It’s okay to go out and get very drunk, but it does render people vulnerable, especially women. Dawkins’ point is a shade different. It may be more difficult to get justice if you were too drunk to remember much of the encounter.

                Ignoring that distinction for a moment, it is wise to take precautions when in compromising situations. While this is very good advice, better advice is given to males who should be made to understand that they might be at RISK of raping someone due to their own impaired judgement. And that is no excuse whatsoever. The suggestion that a man might commit rape unintentionally may seem outrageous, but it seems to be a thing.

                A few years ago I watched the film The 40-Year-Old Virgin again. It’s a very funny film that I’ve enjoyed. But I was uncomfortable when it came to the scene where Elizabeth Banks is very drunk in her hot tub and Steve Carrell doesn’t fancy it. Seth Rogan basically asks “Do you mind if I have a go?” What he’s about to do is take advantage of a woman who is too drunk to consent. That’s rape or at least sexual assault. Unless she later decides it wasn’t. People need to be told this. Our pop culture is reinforcing bad behavior.

    2. The important qualifier is at the end: “if there’s no other evidence”. If the rape was reported in time for physical evidence to be taken, signs of bruising/restraint noted and so on, then being drunk or not needn’t matter. It’s when an accusation is made long after, and in the absence of physical evidence devolves into a straightforward conflict of interpretation between accuser and accused, that it becomes relevant how reliable a person’s memory of the event is likely to be, and what factors might affect that reliability. The fact it took 530 characters just to spell out that qualifier is a good reason why Twitter is not the medium in which to do it (or anything else worthwhile).

    3. I expect most legal systems do consider evidence provided by drunk persons ( certainly the legal systems of the UK do ). The issue, of course, is to determine what weight to attach to such evidence.

    4. Eric: “…and if that means the law needs to seriously consider the testimony of drunk people…”

      OK, putting on the lawyer hat here for a moment. I think that you misunderstand; if the testimony is “I was too drunk to remember,” then, by definition, that was NOT TESTIMONY.

      Put aside the incendiary issues of BAL and of rape for a moment. Prosecutor asks victim:

      “Did Bob steal your car”?

      Answer: “I don’t remember.”

      In that instance, there IS NO TESTIMONY for the “law…to consider.” “Seriously” or otherwise. So Dawkins is wrong, in a sense, when he says that “”‘I was too drunk to remember’ is unlikely to convince,’ if there is no other evidence.” No; that “testimony” CANNOT convince, and the accused would be entitled to a directed verdict of not guilty. If there WERE other evidence, then it would be that other evidence that would do the convincing. The so-called “testimony” would be completely irrelevant.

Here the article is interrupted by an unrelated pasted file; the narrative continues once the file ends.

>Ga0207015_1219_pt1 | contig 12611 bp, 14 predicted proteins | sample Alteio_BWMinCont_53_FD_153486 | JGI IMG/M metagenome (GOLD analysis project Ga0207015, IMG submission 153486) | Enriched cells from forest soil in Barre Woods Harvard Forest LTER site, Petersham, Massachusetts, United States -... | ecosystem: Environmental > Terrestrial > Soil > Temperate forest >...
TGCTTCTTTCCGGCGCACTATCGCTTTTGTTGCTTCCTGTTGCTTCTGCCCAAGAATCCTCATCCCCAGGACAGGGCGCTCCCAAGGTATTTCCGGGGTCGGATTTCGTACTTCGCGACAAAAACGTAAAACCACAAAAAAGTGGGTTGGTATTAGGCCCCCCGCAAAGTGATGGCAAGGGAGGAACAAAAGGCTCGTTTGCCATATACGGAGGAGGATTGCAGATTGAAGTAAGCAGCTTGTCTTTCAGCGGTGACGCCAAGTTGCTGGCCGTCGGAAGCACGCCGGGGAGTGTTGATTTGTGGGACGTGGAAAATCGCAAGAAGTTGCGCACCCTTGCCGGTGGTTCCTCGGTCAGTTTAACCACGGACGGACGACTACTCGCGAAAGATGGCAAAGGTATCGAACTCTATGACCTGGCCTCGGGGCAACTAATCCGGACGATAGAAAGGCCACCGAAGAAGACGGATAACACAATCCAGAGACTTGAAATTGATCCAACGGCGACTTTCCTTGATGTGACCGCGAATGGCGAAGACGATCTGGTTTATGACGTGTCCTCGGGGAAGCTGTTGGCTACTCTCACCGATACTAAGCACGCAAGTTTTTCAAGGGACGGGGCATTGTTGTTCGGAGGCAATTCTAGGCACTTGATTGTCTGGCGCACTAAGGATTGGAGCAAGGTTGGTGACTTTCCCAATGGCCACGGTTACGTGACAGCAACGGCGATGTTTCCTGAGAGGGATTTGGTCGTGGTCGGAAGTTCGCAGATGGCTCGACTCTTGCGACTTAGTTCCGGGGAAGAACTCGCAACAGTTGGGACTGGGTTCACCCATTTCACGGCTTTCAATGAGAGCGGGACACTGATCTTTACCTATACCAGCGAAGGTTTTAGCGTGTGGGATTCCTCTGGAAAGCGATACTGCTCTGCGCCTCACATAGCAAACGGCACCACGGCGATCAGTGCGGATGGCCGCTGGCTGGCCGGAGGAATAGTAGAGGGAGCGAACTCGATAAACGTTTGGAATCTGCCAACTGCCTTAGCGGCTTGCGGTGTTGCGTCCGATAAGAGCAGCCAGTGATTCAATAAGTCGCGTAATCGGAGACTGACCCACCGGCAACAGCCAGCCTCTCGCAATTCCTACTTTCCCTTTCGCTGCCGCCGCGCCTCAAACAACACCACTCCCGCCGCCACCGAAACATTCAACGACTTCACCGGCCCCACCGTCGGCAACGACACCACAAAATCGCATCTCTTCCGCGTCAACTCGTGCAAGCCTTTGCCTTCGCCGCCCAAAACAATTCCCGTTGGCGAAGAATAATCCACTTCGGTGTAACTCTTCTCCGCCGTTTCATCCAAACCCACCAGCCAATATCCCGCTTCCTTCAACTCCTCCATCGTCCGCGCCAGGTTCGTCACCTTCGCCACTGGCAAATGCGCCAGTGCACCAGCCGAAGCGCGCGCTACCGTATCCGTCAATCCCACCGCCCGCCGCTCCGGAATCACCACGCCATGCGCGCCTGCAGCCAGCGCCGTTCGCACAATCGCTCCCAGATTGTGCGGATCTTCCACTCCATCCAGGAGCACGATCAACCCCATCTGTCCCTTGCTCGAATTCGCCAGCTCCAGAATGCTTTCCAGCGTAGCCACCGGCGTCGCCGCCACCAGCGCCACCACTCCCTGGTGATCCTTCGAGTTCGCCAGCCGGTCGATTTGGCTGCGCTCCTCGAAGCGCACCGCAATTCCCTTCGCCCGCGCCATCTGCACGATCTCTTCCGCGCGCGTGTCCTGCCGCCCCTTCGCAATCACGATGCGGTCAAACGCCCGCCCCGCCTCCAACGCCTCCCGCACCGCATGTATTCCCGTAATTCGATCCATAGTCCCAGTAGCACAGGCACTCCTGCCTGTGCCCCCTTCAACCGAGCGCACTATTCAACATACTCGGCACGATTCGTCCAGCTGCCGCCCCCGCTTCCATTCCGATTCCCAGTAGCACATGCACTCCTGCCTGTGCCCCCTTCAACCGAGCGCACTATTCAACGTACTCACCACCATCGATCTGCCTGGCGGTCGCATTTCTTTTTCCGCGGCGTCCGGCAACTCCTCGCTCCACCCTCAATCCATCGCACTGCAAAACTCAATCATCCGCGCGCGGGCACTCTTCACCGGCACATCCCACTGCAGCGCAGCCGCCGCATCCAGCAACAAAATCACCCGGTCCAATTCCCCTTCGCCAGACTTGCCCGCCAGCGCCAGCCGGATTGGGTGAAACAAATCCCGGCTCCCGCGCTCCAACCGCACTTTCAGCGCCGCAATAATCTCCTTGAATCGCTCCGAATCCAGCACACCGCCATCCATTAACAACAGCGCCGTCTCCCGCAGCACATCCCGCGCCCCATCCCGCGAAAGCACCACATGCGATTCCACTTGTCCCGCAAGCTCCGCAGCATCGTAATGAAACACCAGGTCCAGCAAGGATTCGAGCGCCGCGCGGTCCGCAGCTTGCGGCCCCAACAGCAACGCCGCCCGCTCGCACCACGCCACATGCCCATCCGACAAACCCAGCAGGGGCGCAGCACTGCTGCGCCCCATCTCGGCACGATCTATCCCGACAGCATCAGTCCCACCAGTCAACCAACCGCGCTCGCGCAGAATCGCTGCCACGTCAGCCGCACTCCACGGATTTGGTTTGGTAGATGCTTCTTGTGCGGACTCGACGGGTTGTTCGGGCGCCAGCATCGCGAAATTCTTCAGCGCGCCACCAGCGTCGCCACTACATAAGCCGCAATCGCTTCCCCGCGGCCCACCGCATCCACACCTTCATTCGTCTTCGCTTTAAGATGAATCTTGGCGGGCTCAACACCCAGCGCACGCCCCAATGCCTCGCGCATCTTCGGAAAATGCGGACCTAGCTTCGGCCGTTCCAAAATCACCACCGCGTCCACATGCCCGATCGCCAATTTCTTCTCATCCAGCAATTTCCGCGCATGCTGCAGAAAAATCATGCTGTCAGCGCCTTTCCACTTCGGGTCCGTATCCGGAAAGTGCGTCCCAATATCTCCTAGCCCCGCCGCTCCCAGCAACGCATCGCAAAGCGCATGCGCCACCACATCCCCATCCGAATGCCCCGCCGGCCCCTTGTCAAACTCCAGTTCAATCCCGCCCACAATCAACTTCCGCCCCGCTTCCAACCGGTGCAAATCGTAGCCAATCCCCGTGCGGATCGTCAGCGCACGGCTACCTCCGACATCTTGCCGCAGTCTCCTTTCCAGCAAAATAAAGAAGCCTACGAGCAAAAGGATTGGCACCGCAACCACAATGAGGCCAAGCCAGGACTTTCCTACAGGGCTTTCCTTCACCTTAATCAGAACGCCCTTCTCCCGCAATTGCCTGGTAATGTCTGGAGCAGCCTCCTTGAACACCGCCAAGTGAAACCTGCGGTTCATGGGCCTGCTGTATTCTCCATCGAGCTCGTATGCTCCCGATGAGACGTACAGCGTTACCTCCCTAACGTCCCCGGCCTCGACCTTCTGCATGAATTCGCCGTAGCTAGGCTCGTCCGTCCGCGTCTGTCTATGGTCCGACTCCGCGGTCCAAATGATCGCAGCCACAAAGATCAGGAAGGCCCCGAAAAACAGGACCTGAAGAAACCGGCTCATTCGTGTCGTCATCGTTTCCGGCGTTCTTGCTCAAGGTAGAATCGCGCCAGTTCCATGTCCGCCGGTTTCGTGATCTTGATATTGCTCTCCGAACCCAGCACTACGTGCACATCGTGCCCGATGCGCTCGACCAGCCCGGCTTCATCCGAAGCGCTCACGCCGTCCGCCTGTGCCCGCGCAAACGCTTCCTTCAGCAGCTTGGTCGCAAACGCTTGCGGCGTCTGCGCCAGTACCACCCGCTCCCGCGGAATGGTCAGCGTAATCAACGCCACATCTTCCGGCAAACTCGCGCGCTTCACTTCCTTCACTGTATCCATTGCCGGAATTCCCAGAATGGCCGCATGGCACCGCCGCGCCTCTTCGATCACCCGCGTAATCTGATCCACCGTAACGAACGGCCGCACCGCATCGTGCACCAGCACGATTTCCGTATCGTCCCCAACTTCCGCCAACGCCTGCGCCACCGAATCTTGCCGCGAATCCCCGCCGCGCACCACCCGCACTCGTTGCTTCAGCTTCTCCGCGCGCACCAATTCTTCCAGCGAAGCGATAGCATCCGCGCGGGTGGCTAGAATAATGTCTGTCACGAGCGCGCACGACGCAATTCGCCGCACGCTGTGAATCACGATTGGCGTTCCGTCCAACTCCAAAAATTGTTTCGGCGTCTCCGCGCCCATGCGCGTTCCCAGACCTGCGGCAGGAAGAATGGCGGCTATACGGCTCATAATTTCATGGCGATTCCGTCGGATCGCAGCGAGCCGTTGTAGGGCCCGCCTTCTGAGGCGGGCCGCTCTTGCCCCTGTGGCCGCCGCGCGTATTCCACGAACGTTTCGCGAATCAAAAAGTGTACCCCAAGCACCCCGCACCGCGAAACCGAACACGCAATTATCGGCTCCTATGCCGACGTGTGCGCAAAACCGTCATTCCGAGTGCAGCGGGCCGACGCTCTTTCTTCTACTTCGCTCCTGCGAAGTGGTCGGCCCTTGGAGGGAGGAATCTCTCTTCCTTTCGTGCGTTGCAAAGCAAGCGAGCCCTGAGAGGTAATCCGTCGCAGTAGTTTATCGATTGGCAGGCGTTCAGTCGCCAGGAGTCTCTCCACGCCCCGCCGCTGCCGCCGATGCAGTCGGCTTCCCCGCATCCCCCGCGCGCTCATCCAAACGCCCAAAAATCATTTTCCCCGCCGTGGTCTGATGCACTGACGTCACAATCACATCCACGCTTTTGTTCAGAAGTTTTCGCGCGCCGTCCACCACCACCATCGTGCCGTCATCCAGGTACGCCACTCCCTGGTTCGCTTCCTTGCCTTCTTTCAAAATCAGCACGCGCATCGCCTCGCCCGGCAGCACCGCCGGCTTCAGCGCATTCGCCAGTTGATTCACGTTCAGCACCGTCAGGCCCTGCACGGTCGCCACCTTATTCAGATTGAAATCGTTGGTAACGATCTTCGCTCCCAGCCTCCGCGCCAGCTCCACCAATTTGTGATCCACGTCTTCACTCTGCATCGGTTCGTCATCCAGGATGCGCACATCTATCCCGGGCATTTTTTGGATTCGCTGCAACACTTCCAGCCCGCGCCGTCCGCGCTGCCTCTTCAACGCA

1. I am moving away from original topic of the Dawkins quote now into a more general discussion of sexual assault, but with that in mind…I don’t think the problem is women getting black-out drunk on their own (i.e. not involving being slipped drugs) and then reporting assault. That’s going to be an extremely small subset of cases, I think. The problem is women (and prosecutors) thinking a jury will associate ‘I was out drinking’ with ‘I’m a slut who decided to punish this guy afterwards for our voluntary sex.’ Yes, I’m sure some jurists will make that association. But the advice people should be giving is not ‘women, don’t drink because that will make it harder to convict,’ it’s ‘all you potential jurists, don’t assume a woman drinking means she had voluntary sex; that’s sexist.’

        1. Actually as a juror you should be told that witness perceptions of events is impaired when they’ve been drinking. Jurors are tasked with weighing the credibility of witness statements. If the statement comes from someone who admits they were drunk at the time, that fact impacts the credibility of their testimony.

          This is supposed to be about justice, is it not? It may seem unfair to put the onus on a witness who might also be a victim but justice demands it.

          1. Giving consent (or not) is not like mishearing what someone said. Yes, your senses are impaired when you drink. However if you don’t give consent, then it really doesn’t matter if you’re slurring your words, can’t balance on one foot, or showing other signs of drunkenness, does it?

            In fact, I think a pretty good case should be made for the jury erring the other way. I.e. the standard of what counts as informed consent should get higher as the presumed victim gets more drunk, not lower. The accused should need to show stronger evidence that they got informed consent with an inebriated person, not weaker. This is the ‘drunk person walks into a tattoo parlor’ scenario; saying “your honor, the plaintiff was drunk, don’t listen to their protest” makes the accused more culpable for their decision to take advantage of the person, not less.

    5. If I decide not to walk down the streets of Tehran without a chador and a hijab, or I warn other women not to do so, does that mean I agree mullas have the “right” to beat and arrest me?
      If I check and lock my doors at night (and I do), does that mean I think if I skip one or forget, someone has the right to break in?
      Come on.
      I don’t get drunk (well, I’m too old for that anyway) around people I do not trust. That is placing my fate in other people’s hands.

  2. I simply want to thank Richard for making me uncomfortable (academically) as a Zoology undergraduate at Oxford in the 1970s. Thanks to this lack of comfort, I not only gained a First, but began my ongoing deep questioning of received wisdom! It is the job of academics both to think for themselves, and to make others do likewise. Thank you so much, Richard, and Jerry for this blog.